2019 was less than an average year for reading and writing. I did not read much and hardly wrote in my personal capacity. I'd be embarrassed to put a number to either. I have a folder titled 'My Writing Projects' that I have been visiting whenever the mood has suited me. While I did not read a lot, I did buy a few books and watched plenty of films, mostly on Netflix. I also travelled a bit, especially towards the end of the year. I continue to remain active on social media, as many of you know, which is partly responsible for the downside to my reading and writing. I will have to do something about it in the new year.
On a more positive and happy note, my daughter, a post-graduate and a chartered accountant by profession, got engaged and married all within a span of three months. My son, a graduate, enrolled for an MBA programme with specialisation in finance. Both are brilliant in Math and Accounts. I count on my fingers. In October, I rejoined a yoga class, which was a big plus for me, though I'm light years away from doing Shirshasana (the headstand) and having a fresh perspective on life. I needed to slow down and de-stress. Now I wake up at 5 am, bathe and shave, do yoga from 6 to 7 am on most days, come home for a quick breakfast, change into formals, and head to work by 7.30 am.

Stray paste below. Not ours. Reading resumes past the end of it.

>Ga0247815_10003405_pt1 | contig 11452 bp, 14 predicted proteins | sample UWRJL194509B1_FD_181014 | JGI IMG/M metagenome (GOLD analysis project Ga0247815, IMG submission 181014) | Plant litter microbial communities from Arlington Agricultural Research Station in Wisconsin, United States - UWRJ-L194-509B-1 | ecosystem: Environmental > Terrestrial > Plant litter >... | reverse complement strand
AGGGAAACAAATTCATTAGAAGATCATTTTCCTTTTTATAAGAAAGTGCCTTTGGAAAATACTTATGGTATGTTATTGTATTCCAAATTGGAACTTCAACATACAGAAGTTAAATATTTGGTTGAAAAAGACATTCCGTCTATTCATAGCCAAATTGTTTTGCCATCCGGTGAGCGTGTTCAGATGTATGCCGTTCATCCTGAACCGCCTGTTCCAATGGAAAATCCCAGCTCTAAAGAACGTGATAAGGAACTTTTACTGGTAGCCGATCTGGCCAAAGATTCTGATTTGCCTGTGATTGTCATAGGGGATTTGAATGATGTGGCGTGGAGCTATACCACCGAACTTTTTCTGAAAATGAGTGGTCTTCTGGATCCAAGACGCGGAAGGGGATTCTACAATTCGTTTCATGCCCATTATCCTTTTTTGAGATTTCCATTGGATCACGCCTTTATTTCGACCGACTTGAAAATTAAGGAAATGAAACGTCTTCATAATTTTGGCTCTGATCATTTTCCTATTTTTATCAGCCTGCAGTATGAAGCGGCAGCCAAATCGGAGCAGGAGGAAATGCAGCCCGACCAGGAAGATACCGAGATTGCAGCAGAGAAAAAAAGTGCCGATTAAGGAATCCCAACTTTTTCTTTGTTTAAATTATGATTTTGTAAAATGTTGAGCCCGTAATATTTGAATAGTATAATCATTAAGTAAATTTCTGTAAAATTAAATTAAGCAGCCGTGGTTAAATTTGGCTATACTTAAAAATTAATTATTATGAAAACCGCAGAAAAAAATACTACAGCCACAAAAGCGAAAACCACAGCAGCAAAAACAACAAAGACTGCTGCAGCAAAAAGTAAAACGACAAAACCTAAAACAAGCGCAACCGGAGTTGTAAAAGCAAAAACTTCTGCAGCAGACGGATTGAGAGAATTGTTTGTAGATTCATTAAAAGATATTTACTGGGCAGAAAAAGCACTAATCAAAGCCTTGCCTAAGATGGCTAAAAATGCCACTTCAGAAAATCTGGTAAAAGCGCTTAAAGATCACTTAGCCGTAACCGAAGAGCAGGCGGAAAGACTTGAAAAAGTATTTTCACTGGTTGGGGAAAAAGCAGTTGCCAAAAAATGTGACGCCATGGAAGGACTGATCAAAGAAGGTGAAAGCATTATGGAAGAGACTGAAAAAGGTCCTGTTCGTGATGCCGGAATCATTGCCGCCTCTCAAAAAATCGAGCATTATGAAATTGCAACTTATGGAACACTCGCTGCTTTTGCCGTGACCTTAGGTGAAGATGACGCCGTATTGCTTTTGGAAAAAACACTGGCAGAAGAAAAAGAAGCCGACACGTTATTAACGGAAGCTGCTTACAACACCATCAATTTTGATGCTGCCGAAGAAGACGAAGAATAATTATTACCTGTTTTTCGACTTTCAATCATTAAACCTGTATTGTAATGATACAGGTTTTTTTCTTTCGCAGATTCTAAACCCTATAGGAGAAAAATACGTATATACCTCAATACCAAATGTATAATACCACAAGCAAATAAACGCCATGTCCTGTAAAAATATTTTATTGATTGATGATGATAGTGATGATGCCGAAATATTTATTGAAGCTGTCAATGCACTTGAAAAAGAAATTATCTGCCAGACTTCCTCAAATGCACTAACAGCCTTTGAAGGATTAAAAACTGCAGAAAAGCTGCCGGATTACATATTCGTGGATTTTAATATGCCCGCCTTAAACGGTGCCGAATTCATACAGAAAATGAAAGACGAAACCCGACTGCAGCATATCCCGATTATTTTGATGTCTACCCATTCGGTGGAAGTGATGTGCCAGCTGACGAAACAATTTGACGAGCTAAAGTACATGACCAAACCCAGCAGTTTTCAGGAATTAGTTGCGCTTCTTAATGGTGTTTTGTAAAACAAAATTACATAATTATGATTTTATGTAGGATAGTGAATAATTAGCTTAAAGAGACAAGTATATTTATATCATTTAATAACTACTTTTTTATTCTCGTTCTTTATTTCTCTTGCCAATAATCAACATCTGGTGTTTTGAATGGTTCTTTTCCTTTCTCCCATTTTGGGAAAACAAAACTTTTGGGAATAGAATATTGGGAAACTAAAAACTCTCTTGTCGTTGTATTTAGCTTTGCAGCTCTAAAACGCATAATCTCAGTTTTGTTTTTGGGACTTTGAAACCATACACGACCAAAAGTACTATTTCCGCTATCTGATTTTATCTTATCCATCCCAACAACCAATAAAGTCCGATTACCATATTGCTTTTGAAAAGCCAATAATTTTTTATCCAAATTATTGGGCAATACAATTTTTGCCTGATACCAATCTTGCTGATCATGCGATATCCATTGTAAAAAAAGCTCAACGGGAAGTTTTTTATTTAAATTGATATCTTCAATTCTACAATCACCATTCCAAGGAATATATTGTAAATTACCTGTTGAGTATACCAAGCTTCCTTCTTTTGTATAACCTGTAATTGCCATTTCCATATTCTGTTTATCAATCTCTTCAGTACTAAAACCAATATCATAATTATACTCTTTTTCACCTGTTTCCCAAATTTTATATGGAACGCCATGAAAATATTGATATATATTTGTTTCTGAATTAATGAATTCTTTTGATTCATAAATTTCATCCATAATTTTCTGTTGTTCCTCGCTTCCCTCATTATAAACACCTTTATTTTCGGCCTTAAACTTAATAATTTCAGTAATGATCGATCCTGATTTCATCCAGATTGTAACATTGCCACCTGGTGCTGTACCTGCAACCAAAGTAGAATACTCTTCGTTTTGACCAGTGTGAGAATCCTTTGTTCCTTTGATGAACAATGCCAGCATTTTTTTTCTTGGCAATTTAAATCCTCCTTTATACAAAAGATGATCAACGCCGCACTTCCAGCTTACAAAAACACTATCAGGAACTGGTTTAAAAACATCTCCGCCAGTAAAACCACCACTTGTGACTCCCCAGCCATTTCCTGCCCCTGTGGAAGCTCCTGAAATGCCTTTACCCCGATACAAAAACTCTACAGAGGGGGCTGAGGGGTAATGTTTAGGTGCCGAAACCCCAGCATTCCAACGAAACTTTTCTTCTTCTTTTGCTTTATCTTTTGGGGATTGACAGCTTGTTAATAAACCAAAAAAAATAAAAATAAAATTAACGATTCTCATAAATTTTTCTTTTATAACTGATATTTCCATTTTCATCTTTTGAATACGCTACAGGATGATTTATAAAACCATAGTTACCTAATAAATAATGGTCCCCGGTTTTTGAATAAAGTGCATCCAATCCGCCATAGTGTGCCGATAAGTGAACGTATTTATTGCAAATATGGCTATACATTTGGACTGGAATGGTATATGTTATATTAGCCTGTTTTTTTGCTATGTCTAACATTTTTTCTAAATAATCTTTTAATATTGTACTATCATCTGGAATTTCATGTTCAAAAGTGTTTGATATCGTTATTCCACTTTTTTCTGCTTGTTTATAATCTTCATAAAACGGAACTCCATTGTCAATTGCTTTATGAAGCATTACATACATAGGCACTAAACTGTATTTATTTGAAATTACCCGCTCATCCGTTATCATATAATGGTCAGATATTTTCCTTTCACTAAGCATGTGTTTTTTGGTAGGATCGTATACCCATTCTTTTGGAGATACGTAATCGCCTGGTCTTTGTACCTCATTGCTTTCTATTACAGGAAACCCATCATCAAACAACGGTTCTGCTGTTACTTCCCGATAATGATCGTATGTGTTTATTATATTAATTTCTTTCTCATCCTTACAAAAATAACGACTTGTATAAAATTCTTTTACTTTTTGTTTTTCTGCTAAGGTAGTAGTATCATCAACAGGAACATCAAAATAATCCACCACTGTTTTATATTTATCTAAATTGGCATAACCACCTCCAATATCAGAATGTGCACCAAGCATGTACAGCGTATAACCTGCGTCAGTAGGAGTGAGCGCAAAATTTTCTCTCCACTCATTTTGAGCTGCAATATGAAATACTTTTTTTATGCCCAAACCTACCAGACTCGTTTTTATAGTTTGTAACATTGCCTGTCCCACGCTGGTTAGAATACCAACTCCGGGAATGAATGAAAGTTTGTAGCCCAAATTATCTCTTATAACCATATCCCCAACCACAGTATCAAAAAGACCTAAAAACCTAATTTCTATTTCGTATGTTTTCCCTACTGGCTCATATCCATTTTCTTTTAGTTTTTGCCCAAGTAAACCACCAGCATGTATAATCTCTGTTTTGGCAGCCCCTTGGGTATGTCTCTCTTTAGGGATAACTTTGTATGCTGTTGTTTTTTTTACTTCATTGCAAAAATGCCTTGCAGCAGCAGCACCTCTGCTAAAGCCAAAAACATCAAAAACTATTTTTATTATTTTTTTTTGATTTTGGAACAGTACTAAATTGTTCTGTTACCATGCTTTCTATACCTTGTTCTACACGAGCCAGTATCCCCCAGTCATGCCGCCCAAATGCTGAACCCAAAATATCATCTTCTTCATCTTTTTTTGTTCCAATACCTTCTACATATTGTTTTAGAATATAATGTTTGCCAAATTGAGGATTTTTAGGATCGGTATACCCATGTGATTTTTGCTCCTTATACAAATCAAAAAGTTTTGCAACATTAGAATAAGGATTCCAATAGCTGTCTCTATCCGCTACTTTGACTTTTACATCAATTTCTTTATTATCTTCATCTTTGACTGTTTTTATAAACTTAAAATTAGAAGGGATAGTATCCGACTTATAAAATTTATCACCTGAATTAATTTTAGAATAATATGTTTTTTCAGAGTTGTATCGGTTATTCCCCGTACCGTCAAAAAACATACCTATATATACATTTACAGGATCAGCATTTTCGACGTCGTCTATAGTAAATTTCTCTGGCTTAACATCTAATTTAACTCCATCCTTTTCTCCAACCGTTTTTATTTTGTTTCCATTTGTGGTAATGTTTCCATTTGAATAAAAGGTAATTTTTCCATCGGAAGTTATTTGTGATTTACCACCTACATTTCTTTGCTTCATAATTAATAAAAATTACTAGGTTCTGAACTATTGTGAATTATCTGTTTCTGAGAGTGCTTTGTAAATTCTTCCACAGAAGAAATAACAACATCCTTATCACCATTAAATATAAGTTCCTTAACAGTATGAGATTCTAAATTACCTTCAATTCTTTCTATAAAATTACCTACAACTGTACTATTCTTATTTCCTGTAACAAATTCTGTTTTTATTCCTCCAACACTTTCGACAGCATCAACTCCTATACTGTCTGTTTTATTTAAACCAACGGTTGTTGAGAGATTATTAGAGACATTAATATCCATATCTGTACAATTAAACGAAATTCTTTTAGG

I'm going to make sure 2020 is different and productive. I have a few unwritten goals that include reading and writing, contributing meaningful essays and articles to magazines and websites, and reviewing books and interviewing authors on my blog. I have missed the last. Hopefully, this is a start.
Coming back to the new and secondhand books I acquired in 2019, I look forward to reading the ones I received as Christmas gifts from my family—India: From Curzon to Nehru and After, a 550-page book on Indian history by Durga Das (1901-1974), a well-known journalist and historian, and Batman: The Killing Joke, a 1988 DC graphic novel written by Alan Moore and featuring Batman and the Joker. History and comic-books have been my favourite genres since I was in school.
At another time, a serious errand ended in a treasure hunt among the old book haunts of King's Circle in central Mumbai and a rare find—an early Coronet edition of P.G. Wodehouse. A welcome addition to my wife's collection of mostly Penguin PGs.
I will leave you with a story in 50 words—a Dribble—I wrote on Facebook; clearly, the influence of yoga.
I sat on the mat, legs folded under me, eyes closed lightly, hands resting on my thighs, the tips of my index finger and thumb touching gently, in Gyana Mudra. I took a deep breath and exhaled, once, twice, thrice, and instantly found balance—in a dusty old secondhand bookshop.
Happy New Year!
Images: Prashant C. Trikannad